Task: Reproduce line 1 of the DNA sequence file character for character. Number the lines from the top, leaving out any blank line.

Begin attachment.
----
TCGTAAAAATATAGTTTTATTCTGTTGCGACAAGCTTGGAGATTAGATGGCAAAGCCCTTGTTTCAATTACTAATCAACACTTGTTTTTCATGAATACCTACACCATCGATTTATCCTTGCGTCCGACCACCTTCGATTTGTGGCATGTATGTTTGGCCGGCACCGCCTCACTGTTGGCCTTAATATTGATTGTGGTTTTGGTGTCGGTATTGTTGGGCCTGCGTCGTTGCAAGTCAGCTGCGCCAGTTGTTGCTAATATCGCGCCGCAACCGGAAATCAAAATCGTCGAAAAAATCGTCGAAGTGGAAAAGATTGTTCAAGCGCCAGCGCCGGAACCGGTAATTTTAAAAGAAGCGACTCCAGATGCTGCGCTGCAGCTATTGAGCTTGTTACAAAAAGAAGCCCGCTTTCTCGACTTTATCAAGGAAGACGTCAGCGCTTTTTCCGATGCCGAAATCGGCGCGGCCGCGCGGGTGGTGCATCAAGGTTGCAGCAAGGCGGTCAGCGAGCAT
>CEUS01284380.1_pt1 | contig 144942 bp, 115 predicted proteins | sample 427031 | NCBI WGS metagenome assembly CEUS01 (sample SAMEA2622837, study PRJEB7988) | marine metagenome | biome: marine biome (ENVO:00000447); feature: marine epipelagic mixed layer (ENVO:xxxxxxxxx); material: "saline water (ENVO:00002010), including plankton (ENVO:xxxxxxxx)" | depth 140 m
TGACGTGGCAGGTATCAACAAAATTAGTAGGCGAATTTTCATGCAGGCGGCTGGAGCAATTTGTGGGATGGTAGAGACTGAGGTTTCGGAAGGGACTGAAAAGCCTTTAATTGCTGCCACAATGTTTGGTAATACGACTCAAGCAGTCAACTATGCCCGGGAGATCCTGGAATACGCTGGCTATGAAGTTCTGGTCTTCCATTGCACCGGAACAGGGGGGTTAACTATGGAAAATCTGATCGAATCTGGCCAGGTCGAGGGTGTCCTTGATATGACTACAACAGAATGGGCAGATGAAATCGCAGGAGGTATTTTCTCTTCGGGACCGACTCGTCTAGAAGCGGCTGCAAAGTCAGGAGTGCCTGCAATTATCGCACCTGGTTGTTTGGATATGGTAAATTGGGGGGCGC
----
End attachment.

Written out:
TCGTAAAAATATAGTTTTATTCTGTTGCGACAAGCTTGGAGATTAGATGGCAAAGCCCTTGTTTCAATTACTAATCAACACTTGTTTTTCATGAATACCTACACCATCGATTTATCCTTGCGTCCGACCACCTTCGATTTGTGGCATGTATGTTTGGCCGGCACCGCCTCACTGTTGGCCTTAATATTGATTGTGGTTTTGGTGTCGGTATTGTTGGGCCTGCGTCGTTGCAAGTCAGCTGCGCCAGTTGTTGCTAATATCGCGCCGCAACCGGAAATCAAAATCGTCGAAAAAATCGTCGAAGTGGAAAAGATTGTTCAAGCGCCAGCGCCGGAACCGGTAATTTTAAAAGAAGCGACTCCAGATGCTGCGCTGCAGCTATTGAGCTTGTTACAAAAAGAAGCCCGCTTTCTCGACTTTATCAAGGAAGACGTCAGCGCTTTTTCCGATGCCGAAATCGGCGCGGCCGCGCGGGTGGTGCATCAAGGTTGCAGCAAGGCGGTCAGCGAGCAT